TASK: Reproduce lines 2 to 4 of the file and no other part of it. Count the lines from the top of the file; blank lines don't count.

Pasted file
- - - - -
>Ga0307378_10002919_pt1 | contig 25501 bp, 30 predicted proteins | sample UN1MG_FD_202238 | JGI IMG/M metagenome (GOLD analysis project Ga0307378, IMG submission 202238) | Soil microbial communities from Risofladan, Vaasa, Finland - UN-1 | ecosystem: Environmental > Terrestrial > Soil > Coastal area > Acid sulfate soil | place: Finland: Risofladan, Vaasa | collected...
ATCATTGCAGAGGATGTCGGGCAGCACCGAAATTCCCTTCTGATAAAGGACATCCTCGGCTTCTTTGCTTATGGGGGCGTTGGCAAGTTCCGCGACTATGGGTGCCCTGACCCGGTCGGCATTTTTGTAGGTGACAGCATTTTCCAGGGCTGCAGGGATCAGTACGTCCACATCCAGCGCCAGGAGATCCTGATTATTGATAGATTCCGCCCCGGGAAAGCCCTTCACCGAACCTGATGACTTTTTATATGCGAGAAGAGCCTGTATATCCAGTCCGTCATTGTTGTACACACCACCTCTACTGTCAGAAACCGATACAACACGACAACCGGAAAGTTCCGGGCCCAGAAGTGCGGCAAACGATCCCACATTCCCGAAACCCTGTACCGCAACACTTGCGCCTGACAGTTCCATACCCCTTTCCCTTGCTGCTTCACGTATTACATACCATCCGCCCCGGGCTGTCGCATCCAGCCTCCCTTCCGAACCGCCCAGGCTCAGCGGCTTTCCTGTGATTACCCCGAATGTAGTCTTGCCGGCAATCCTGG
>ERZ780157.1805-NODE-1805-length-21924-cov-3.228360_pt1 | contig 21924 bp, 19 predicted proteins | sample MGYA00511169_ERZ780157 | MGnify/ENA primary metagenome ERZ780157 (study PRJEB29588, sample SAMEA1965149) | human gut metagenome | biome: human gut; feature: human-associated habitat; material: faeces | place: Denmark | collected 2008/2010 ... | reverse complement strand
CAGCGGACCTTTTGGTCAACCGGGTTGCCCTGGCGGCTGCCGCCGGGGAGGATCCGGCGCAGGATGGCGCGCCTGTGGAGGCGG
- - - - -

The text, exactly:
ATCATTGCAGAGGATGTCGGGCAGCACCGAAATTCCCTTCTGATAAAGGACATCCTCGGCTTCTTTGCTTATGGGGGCGTTGGCAAGTTCCGCGACTATGGGTGCCCTGACCCGGTCGGCATTTTTGTAGGTGACAGCATTTTCCAGGGCTGCAGGGATCAGTACGTCCACATCCAGCGCCAGGAGATCCTGATTATTGATAGATTCCGCCCCGGGAAAGCCCTTCACCGAACCTGATGACTTTTTATATGCGAGAAGAGCCTGTATATCCAGTCCGTCATTGTTGTACACACCACCTCTACTGTCAGAAACCGATACAACACGACAACCGGAAAGTTCCGGGCCCAGAAGTGCGGCAAACGATCCCACATTCCCGAAACCCTGTACCGCAACACTTGCGCCTGACAGTTCCATACCCCTTTCCCTTGCTGCTTCACGTATTACATACCATCCGCCCCGGGCTGTCGCATCCAGCCTCCCTTCCGAACCGCCCAGGCTCAGCGGCTTTCCTGTGATTACCCCGAATGTAGTCTTGCCGGCAATCCTGG
>ERZ780157.1805-NODE-1805-length-21924-cov-3.228360_pt1 | contig 21924 bp, 19 predicted proteins | sample MGYA00511169_ERZ780157 | MGnify/ENA primary metagenome ERZ780157 (study PRJEB29588, sample SAMEA1965149) | human gut metagenome | biome: human gut; feature: human-associated habitat; material: faeces | place: Denmark | collected 2008/2010 ... | reverse complement strand
CAGCGGACCTTTTGGTCAACCGGGTTGCCCTGGCGGCTGCCGCCGGGGAGGATCCGGCGCAGGATGGCGCGCCTGTGGAGGCGG